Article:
Rey et al. (2015) analyse the differences between ecological engineering and ecological intensification of agriculture, in terms of primary target ecosystem services—regulation versus provisioning—and the use of different kinds of inputs. The authors note the convergence of the two approaches with the diversification of target ecosystem services and the search for a sustainable support of underlying functions in each case. They propose to integrate approaches in a generic framework, from practice to ecosystem services delivery. Their contribution suggests that a central feature of agroecological engineering could be a convergence between ecological engineering and ecological intensification, directed at managing multiple ecosystem services and reaching acceptable tradeoffs in agricultural areas, where different groups of stakeholders produce or benefit from ecosystem services (Lescourret et al. 2015). Duru et al. (2015b) adopt the strong point of view of a biodiversity-based agriculture to enhance ecosystem services. They analyse the lack of practical application of agroecological principles and point out the key role of adaptive management and of learning tools tailored to the agroecological transition. This is an important route for agroecological engineering. The challenging issue of the agroecological transition is the object of a detailed reflection in this section. Duru et al. (2015a) propose to design the agroecological transition, following a five-step methodology, in a participatory framework, because of the social nature of the changes at stake. This stresses the need to consider together ecological and social issues in agroecological engineering and to use social-ecological frameworks tailored for agroecosystems (Lescourret et al. 2015).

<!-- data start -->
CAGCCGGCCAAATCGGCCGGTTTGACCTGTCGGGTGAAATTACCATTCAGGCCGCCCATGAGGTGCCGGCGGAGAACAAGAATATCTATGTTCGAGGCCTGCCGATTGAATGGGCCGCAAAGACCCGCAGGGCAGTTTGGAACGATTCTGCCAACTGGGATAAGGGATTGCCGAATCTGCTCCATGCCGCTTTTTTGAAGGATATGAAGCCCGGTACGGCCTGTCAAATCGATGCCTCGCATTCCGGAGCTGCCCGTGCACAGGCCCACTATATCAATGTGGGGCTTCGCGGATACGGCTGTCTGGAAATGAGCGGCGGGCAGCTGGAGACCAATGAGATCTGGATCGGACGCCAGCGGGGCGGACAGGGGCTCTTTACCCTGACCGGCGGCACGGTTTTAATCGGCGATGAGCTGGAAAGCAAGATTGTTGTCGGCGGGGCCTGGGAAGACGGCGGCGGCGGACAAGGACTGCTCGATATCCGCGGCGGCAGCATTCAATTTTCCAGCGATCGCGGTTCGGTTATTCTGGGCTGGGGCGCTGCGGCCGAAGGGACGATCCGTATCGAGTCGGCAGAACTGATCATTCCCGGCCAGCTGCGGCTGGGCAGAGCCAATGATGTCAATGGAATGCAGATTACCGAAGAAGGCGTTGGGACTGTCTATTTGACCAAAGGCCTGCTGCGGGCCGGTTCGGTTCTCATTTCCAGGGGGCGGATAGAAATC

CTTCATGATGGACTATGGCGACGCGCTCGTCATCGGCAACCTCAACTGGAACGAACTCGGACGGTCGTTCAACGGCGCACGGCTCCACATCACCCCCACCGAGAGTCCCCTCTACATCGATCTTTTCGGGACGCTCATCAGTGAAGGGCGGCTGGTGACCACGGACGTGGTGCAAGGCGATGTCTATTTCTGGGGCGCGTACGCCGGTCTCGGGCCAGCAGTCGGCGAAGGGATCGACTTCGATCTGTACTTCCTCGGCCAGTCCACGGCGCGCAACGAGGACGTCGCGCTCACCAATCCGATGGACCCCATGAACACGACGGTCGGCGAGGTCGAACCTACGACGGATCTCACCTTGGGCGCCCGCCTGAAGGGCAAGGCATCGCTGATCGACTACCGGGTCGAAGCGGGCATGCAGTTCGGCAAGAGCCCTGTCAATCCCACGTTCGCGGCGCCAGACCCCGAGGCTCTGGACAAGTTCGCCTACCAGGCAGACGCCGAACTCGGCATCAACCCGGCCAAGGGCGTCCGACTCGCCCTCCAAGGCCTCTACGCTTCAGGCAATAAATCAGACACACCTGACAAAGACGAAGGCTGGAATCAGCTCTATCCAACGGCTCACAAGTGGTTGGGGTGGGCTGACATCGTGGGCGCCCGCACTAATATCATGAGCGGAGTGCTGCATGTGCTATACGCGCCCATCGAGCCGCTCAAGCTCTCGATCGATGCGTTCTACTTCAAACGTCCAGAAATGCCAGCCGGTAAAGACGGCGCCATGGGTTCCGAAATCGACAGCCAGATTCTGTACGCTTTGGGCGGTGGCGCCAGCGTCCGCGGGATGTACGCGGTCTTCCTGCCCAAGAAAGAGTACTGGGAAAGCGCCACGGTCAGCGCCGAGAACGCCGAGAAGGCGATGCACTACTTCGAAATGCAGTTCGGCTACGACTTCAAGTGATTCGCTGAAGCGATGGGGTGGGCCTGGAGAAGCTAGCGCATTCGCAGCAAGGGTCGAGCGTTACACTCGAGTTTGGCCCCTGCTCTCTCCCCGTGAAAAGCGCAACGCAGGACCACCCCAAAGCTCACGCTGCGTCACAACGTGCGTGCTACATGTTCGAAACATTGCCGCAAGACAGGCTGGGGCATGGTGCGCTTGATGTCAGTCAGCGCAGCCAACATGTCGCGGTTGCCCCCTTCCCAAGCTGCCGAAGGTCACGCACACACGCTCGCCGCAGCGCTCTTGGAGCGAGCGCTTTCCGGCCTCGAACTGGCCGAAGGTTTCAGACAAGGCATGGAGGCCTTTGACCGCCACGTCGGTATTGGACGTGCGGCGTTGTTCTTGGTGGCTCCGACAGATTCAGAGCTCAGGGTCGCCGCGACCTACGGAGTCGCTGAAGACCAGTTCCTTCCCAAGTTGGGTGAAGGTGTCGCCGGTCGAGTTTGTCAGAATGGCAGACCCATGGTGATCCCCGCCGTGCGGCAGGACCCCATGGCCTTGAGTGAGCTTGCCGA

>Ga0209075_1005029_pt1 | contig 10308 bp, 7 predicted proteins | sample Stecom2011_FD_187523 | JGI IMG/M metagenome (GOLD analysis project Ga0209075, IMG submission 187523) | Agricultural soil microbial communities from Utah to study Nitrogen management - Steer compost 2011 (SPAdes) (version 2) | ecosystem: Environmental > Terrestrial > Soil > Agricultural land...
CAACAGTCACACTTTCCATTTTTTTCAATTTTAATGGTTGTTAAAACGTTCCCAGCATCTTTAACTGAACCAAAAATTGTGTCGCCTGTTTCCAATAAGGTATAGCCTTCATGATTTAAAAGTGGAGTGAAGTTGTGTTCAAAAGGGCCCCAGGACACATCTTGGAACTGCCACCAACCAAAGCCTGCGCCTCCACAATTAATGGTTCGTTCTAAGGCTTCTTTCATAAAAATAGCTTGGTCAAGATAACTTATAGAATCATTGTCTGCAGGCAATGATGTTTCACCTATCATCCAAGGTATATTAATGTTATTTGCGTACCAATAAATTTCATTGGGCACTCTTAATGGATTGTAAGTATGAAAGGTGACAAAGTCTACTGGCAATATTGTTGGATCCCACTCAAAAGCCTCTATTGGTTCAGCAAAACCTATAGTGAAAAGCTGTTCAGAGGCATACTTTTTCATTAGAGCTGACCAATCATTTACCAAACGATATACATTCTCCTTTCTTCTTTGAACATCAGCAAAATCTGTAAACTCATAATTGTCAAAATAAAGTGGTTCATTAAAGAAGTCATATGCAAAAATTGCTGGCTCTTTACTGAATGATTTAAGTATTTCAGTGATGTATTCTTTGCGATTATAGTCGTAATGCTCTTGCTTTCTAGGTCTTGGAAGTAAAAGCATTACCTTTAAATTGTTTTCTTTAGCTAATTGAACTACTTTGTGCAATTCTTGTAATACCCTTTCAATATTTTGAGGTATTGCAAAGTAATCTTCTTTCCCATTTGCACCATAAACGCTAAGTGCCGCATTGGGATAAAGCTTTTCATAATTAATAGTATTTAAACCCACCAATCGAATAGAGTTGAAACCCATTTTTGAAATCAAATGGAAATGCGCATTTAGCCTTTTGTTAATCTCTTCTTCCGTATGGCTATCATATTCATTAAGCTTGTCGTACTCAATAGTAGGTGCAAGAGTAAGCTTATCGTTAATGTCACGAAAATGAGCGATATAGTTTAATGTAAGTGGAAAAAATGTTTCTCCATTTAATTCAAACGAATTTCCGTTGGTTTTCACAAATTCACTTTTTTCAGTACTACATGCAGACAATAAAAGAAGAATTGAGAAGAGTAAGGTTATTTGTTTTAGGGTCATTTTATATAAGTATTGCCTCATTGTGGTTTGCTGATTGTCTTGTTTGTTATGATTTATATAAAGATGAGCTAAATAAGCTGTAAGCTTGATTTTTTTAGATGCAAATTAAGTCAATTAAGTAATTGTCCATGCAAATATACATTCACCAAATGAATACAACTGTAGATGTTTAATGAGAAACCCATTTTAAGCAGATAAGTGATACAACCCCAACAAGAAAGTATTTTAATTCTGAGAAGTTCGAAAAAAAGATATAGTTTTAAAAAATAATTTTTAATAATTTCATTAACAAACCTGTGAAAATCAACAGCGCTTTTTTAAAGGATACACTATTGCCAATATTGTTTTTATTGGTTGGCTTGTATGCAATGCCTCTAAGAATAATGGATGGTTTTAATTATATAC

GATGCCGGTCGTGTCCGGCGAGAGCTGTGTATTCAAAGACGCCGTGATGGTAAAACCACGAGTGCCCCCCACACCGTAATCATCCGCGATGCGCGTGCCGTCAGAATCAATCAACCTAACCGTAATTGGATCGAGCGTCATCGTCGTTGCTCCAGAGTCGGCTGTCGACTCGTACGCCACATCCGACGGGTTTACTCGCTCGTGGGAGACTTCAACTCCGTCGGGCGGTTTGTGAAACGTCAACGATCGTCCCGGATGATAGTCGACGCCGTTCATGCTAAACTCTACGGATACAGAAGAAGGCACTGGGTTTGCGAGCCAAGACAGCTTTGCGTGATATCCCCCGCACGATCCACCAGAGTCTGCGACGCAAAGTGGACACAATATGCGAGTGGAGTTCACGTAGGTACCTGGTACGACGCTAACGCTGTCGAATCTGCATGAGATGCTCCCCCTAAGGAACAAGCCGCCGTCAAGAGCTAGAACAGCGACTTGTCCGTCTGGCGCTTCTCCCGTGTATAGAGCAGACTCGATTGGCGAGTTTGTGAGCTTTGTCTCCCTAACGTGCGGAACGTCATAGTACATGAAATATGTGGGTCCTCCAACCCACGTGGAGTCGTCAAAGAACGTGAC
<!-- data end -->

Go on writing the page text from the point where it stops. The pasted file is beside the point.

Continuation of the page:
Damos (2015) investigates the potential of web tools to improve the design and efficiency of decision support systems for pest management. He refers to the framework of integrated pest management (IPM) (Dent 1995), a concept born in the 1960s, which he considers as essential for the sustainability of agroecosystems. Even though Deguine et al. (2015) present “agroecological crop protection” as a further step of crop protection, the historical dimension and principles of IPM give IPM a key role in the reflection on agroecological engineering. Damos (2015) stresses the value of models for decision support.